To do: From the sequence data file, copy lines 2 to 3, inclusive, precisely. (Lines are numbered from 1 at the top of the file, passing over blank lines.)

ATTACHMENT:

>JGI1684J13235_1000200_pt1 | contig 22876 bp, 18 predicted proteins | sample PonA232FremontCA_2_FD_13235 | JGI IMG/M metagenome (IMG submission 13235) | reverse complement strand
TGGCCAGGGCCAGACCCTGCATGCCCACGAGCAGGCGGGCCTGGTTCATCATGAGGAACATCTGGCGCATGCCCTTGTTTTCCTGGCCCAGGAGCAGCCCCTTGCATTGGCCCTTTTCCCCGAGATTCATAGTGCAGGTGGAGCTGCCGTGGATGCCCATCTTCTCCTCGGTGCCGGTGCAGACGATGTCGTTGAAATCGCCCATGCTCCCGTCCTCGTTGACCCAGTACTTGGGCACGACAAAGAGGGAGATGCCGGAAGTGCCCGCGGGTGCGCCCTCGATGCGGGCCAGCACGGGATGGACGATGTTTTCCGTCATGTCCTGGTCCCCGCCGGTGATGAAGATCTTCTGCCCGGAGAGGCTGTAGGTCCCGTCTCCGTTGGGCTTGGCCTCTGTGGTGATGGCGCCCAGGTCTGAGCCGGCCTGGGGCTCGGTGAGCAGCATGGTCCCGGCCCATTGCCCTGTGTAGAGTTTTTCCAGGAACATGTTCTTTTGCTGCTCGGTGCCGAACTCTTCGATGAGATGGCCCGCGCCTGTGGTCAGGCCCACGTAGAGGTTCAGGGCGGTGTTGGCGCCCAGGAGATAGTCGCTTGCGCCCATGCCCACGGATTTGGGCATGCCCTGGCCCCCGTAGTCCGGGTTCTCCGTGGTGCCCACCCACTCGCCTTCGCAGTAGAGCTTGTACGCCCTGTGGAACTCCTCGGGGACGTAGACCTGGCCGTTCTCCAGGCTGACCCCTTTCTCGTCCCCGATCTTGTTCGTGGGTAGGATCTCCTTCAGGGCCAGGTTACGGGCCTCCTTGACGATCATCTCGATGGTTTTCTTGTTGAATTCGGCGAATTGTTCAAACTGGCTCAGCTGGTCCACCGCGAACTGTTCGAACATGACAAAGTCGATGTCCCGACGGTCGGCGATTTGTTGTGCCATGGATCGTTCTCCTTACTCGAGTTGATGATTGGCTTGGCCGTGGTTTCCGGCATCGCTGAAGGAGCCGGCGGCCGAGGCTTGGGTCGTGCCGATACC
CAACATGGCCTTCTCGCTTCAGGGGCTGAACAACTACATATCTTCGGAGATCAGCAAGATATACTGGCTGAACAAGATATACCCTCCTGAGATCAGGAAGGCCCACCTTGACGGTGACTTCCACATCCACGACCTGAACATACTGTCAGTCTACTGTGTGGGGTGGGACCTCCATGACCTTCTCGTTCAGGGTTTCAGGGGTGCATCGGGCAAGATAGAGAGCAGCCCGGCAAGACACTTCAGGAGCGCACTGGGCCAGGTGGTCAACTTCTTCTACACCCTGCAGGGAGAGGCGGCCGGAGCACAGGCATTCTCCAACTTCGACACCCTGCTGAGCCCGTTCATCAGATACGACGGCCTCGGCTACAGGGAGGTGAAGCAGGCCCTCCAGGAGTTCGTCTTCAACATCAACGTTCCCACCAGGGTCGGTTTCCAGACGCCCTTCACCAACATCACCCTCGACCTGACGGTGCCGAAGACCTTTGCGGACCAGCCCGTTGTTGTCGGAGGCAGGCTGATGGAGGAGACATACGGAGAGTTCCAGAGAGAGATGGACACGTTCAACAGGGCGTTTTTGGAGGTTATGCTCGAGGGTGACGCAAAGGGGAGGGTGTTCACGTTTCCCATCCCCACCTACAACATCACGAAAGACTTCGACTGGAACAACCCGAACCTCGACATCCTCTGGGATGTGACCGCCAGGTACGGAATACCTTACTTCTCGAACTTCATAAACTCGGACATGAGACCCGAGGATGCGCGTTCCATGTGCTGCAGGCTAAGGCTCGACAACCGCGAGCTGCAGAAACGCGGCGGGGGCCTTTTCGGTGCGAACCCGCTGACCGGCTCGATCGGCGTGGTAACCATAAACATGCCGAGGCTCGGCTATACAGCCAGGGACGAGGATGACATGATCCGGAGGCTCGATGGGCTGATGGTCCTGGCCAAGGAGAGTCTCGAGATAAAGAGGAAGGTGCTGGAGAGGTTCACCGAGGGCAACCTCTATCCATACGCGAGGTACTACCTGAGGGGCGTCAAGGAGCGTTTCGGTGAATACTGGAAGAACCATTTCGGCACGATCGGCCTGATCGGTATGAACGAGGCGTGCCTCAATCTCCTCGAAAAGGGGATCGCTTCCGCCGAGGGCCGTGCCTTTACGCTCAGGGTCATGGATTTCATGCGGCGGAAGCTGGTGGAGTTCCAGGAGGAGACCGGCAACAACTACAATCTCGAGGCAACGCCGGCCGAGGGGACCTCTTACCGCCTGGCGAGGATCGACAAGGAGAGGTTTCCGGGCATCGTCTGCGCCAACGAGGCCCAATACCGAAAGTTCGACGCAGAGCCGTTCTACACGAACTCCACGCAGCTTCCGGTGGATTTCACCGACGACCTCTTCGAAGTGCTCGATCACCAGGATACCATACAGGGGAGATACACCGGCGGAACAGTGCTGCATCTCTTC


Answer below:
TGGCCAGGGCCAGACCCTGCATGCCCACGAGCAGGCGGGCCTGGTTCATCATGAGGAACATCTGGCGCATGCCCTTGTTTTCCTGGCCCAGGAGCAGCCCCTTGCATTGGCCCTTTTCCCCGAGATTCATAGTGCAGGTGGAGCTGCCGTGGATGCCCATCTTCTCCTCGGTGCCGGTGCAGACGATGTCGTTGAAATCGCCCATGCTCCCGTCCTCGTTGACCCAGTACTTGGGCACGACAAAGAGGGAGATGCCGGAAGTGCCCGCGGGTGCGCCCTCGATGCGGGCCAGCACGGGATGGACGATGTTTTCCGTCATGTCCTGGTCCCCGCCGGTGATGAAGATCTTCTGCCCGGAGAGGCTGTAGGTCCCGTCTCCGTTGGGCTTGGCCTCTGTGGTGATGGCGCCCAGGTCTGAGCCGGCCTGGGGCTCGGTGAGCAGCATGGTCCCGGCCCATTGCCCTGTGTAGAGTTTTTCCAGGAACATGTTCTTTTGCTGCTCGGTGCCGAACTCTTCGATGAGATGGCCCGCGCCTGTGGTCAGGCCCACGTAGAGGTTCAGGGCGGTGTTGGCGCCCAGGAGATAGTCGCTTGCGCCCATGCCCACGGATTTGGGCATGCCCTGGCCCCCGTAGTCCGGGTTCTCCGTGGTGCCCACCCACTCGCCTTCGCAGTAGAGCTTGTACGCCCTGTGGAACTCCTCGGGGACGTAGACCTGGCCGTTCTCCAGGCTGACCCCTTTCTCGTCCCCGATCTTGTTCGTGGGTAGGATCTCCTTCAGGGCCAGGTTACGGGCCTCCTTGACGATCATCTCGATGGTTTTCTTGTTGAATTCGGCGAATTGTTCAAACTGGCTCAGCTGGTCCACCGCGAACTGTTCGAACATGACAAAGTCGATGTCCCGACGGTCGGCGATTTGTTGTGCCATGGATCGTTCTCCTTACTCGAGTTGATGATTGGCTTGGCCGTGGTTTCCGGCATCGCTGAAGGAGCCGGCGGCCGAGGCTTGGGTCGTGCCGATACC
CAACATGGCCTTCTCGCTTCAGGGGCTGAACAACTACATATCTTCGGAGATCAGCAAGATATACTGGCTGAACAAGATATACCCTCCTGAGATCAGGAAGGCCCACCTTGACGGTGACTTCCACATCCACGACCTGAACATACTGTCAGTCTACTGTGTGGGGTGGGACCTCCATGACCTTCTCGTTCAGGGTTTCAGGGGTGCATCGGGCAAGATAGAGAGCAGCCCGGCAAGACACTTCAGGAGCGCACTGGGCCAGGTGGTCAACTTCTTCTACACCCTGCAGGGAGAGGCGGCCGGAGCACAGGCATTCTCCAACTTCGACACCCTGCTGAGCCCGTTCATCAGATACGACGGCCTCGGCTACAGGGAGGTGAAGCAGGCCCTCCAGGAGTTCGTCTTCAACATCAACGTTCCCACCAGGGTCGGTTTCCAGACGCCCTTCACCAACATCACCCTCGACCTGACGGTGCCGAAGACCTTTGCGGACCAGCCCGTTGTTGTCGGAGGCAGGCTGATGGAGGAGACATACGGAGAGTTCCAGAGAGAGATGGACACGTTCAACAGGGCGTTTTTGGAGGTTATGCTCGAGGGTGACGCAAAGGGGAGGGTGTTCACGTTTCCCATCCCCACCTACAACATCACGAAAGACTTCGACTGGAACAACCCGAACCTCGACATCCTCTGGGATGTGACCGCCAGGTACGGAATACCTTACTTCTCGAACTTCATAAACTCGGACATGAGACCCGAGGATGCGCGTTCCATGTGCTGCAGGCTAAGGCTCGACAACCGCGAGCTGCAGAAACGCGGCGGGGGCCTTTTCGGTGCGAACCCGCTGACCGGCTCGATCGGCGTGGTAACCATAAACATGCCGAGGCTCGGCTATACAGCCAGGGACGAGGATGACATGATCCGGAGGCTCGATGGGCTGATGGTCCTGGCCAAGGAGAGTCTCGAGATAAAGAGGAAGGTGCTGGAGAGGTTCACCGAGGGCAACCTCTATCCATACGCGAGGTACTACCTGAGGGGCGTCAAGGAGCGTTTCGGTGAATACTGGAAGAACCATTTCGGCACGATCGGCCTGATCGGTATGAACGAGGCGTGCCTCAATCTCCTCGAAAAGGGGATCGCTTCCGCCGAGGGCCGTGCCTTTACGCTCAGGGTCATGGATTTCATGCGGCGGAAGCTGGTGGAGTTCCAGGAGGAGACCGGCAACAACTACAATCTCGAGGCAACGCCGGCCGAGGGGACCTCTTACCGCCTGGCGAGGATCGACAAGGAGAGGTTTCCGGGCATCGTCTGCGCCAACGAGGCCCAATACCGAAAGTTCGACGCAGAGCCGTTCTACACGAACTCCACGCAGCTTCCGGTGGATTTCACCGACGACCTCTTCGAAGTGCTCGATCACCAGGATACCATACAGGGGAGATACACCGGCGGAACAGTGCTGCATCTCTTC